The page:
Pattie Hansen took comfort in the five crosses that marked the spot on a Petaluma road where her only daughter died in a crash last year.
Then one day this summer, the crosses were gone.
"I sat in the car and cried," she said.
Roadside memorials are disappearing across Sonoma County, including at the spot on Industrial Avenue in Petaluma where 43-year-old Tami Wilson was killed in October when she lost control of her pickup.
At least four memorials have been hauled away since June, including three in and near Petaluma, and a fourth in Forestville.
The removals rekindle a debate over whether the personal items left behind by loved ones are appropriate expressions of grief, or maudlin -- perhaps even dangerous -- eyesores.
Even some victims' families are torn over the issue.
Hansen said her husband has begged her not to go to the spot where the couple's daughter died, because doing so always unhinges her.
She goes anyway.
"I told my husband that's where she died. That's where her soul left her body," Hansen said.
After discovering the crosses gone in June, Hansen said she drove to city offices and the Police Department to see if anyone might know what happened to them. The crosses were on city property, but Hansen said she was told nobody knew who took them.
Officials with Caltrans and the CHP said their employees were not responsible for the removal of memorials on state property, even though the items violate state law.
"They're technically forbidden, but we try to work with families and let those be maintained by families as long as it's not imposing on anyone else's safety," said Michelle Squyer of Caltrans.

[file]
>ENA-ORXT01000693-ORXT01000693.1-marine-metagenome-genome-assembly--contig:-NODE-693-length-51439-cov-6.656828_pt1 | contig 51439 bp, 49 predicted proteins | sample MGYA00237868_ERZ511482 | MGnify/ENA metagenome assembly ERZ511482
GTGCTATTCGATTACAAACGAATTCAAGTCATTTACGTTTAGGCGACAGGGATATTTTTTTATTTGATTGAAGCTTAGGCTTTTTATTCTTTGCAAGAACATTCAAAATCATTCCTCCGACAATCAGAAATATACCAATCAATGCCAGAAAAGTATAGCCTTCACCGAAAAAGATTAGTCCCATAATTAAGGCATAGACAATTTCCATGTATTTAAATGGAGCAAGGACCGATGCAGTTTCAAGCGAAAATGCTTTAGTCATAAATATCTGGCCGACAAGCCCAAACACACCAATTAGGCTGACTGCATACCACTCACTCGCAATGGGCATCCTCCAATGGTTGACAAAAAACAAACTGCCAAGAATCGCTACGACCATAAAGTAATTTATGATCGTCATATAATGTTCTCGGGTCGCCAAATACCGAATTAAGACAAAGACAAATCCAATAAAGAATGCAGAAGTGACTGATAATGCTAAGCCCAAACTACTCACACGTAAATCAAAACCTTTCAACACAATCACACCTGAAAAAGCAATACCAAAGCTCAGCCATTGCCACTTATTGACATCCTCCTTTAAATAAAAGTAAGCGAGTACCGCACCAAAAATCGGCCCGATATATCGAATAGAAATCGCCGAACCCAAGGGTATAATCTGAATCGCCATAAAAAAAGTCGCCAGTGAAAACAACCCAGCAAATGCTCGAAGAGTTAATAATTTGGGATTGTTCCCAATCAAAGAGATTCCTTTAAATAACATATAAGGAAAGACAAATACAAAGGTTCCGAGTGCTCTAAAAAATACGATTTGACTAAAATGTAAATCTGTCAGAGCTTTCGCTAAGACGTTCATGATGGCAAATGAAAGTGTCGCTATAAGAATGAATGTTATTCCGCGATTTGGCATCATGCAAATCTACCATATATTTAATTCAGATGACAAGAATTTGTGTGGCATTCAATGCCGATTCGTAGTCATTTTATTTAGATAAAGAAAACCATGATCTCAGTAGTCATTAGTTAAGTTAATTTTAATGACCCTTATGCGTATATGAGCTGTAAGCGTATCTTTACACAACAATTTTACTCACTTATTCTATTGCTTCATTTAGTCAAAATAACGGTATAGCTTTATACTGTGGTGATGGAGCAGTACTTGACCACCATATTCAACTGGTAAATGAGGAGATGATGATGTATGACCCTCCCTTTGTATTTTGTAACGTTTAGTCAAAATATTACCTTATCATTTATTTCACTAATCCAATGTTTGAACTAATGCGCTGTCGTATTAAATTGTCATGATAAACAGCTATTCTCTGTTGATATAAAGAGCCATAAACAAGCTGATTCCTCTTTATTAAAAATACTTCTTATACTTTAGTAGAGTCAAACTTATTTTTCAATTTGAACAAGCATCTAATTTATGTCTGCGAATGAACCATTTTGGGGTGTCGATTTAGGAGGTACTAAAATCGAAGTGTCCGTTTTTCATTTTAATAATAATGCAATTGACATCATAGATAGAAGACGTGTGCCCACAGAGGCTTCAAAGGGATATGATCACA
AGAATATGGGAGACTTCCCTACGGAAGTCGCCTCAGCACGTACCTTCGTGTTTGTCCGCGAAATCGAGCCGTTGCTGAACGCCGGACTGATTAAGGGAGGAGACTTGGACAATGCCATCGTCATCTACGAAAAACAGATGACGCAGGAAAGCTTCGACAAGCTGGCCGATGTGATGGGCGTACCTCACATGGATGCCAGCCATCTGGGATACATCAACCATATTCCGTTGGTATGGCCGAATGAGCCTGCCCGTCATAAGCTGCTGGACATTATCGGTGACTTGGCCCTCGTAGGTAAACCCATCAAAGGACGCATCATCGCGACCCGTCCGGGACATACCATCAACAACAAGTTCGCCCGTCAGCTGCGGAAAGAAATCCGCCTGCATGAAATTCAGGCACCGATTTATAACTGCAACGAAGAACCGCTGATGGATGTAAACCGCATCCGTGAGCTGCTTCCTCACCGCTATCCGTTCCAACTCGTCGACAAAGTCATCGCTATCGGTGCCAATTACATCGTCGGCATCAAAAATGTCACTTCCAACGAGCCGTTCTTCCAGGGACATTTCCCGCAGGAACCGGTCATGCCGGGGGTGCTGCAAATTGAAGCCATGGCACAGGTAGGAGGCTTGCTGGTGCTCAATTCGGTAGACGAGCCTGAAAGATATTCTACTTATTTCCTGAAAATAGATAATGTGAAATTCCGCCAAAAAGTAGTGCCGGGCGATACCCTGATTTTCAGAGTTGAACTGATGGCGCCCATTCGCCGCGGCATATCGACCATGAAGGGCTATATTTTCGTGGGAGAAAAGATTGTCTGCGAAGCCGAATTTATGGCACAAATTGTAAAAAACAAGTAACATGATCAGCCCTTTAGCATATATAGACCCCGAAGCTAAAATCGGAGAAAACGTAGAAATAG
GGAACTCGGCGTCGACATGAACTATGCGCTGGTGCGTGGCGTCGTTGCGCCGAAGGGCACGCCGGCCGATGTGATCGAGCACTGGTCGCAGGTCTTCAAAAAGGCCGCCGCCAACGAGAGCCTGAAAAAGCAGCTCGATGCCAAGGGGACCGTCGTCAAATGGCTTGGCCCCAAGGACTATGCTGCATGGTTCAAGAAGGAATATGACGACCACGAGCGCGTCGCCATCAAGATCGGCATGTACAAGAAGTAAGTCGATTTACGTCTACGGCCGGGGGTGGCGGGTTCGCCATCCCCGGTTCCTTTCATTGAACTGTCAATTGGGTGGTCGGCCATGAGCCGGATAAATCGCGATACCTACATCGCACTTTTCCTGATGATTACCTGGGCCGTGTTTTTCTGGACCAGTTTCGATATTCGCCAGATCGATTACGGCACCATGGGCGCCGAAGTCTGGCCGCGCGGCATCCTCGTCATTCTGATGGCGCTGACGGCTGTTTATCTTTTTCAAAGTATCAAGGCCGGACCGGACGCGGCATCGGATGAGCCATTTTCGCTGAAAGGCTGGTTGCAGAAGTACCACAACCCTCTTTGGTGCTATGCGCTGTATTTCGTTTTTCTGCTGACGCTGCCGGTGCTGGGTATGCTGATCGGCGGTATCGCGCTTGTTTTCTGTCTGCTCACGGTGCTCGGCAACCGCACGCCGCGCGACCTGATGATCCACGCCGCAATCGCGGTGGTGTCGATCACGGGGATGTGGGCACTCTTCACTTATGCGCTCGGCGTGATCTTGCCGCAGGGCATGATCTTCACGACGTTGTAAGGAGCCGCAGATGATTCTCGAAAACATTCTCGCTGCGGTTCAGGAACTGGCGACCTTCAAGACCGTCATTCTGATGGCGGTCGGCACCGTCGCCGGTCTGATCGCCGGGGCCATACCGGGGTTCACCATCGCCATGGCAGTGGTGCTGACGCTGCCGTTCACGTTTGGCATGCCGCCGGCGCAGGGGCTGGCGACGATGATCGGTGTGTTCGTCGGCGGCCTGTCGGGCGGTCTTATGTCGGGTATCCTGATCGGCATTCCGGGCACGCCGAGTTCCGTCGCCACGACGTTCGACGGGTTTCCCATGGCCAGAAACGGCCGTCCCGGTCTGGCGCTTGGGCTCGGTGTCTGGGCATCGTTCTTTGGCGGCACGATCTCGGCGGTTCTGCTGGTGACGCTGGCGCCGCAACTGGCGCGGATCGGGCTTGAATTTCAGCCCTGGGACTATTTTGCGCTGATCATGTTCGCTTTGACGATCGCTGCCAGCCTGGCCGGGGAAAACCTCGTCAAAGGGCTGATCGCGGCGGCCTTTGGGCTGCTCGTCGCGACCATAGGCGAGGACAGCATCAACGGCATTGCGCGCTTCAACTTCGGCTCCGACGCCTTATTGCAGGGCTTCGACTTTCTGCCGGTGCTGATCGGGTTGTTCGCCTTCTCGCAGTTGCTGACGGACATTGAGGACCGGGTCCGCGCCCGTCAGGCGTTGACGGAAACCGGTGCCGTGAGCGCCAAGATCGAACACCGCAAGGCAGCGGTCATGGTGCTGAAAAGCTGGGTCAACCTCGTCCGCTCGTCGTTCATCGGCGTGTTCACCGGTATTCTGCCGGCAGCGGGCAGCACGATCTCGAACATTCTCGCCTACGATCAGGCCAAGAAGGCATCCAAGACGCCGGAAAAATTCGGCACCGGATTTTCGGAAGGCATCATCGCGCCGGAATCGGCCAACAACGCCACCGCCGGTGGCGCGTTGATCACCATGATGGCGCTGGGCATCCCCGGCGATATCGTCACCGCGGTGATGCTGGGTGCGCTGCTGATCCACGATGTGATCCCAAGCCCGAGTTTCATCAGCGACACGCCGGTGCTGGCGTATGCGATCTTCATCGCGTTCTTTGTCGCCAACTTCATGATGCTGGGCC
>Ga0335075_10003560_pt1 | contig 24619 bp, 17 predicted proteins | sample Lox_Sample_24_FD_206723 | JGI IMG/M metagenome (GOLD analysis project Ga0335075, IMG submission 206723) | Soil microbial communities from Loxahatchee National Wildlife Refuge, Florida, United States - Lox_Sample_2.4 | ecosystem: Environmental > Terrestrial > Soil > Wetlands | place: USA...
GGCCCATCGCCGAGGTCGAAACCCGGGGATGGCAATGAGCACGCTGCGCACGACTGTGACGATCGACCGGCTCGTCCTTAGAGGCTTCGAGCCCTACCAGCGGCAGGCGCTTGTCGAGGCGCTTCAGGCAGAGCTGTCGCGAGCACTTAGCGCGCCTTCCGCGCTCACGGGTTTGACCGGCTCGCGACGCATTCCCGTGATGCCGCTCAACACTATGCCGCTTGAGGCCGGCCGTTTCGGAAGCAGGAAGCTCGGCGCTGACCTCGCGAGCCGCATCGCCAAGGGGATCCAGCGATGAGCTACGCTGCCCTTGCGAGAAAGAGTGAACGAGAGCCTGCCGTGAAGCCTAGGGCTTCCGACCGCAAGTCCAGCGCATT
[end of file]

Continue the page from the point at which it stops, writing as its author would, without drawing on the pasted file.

The removals have spawned any number of theories as to why someone would want to see them gone. Was someone weary of these visible displays of grief? Were they offended by the religious iconography? Was it a teenage prank?
Some have argued the memorials can be dangerous distractions for motorists -- an irony because many families say they are motivated to erect the markers in part to encourage others to be safer on the roads.
"I hope the memorials say to other people: 'Slow down. This could be you or another child,' " Patty Julius said of the two steel crosses on Valley Ford Road west of Petaluma where her 20-year-old daughter, Jessica Liparini, and a teen were killed in a 2004 car crash.
So far, Liparini's memorial has not been targeted. But four crosses on Adobe Road and East Washington Street near Petaluma that were erected shortly after a crash killed four teens in December 2005 have disappeared.
Those crosses were highly visible to motorists who have to pause at the intersection because stop signs and flashing lights were installed there in the wake of the deadly crash.
Around the time the crosses were removed, men wearing bright orange shirts were spotted working in the area. But even if they were Caltrans employees, Squyer said, they would not have simply carted the memorial away.
"Our maintenance folks are often the very first to arrive at a crash, and they are often the last to be cleaning up after it. It hits these guys in the heart," she said.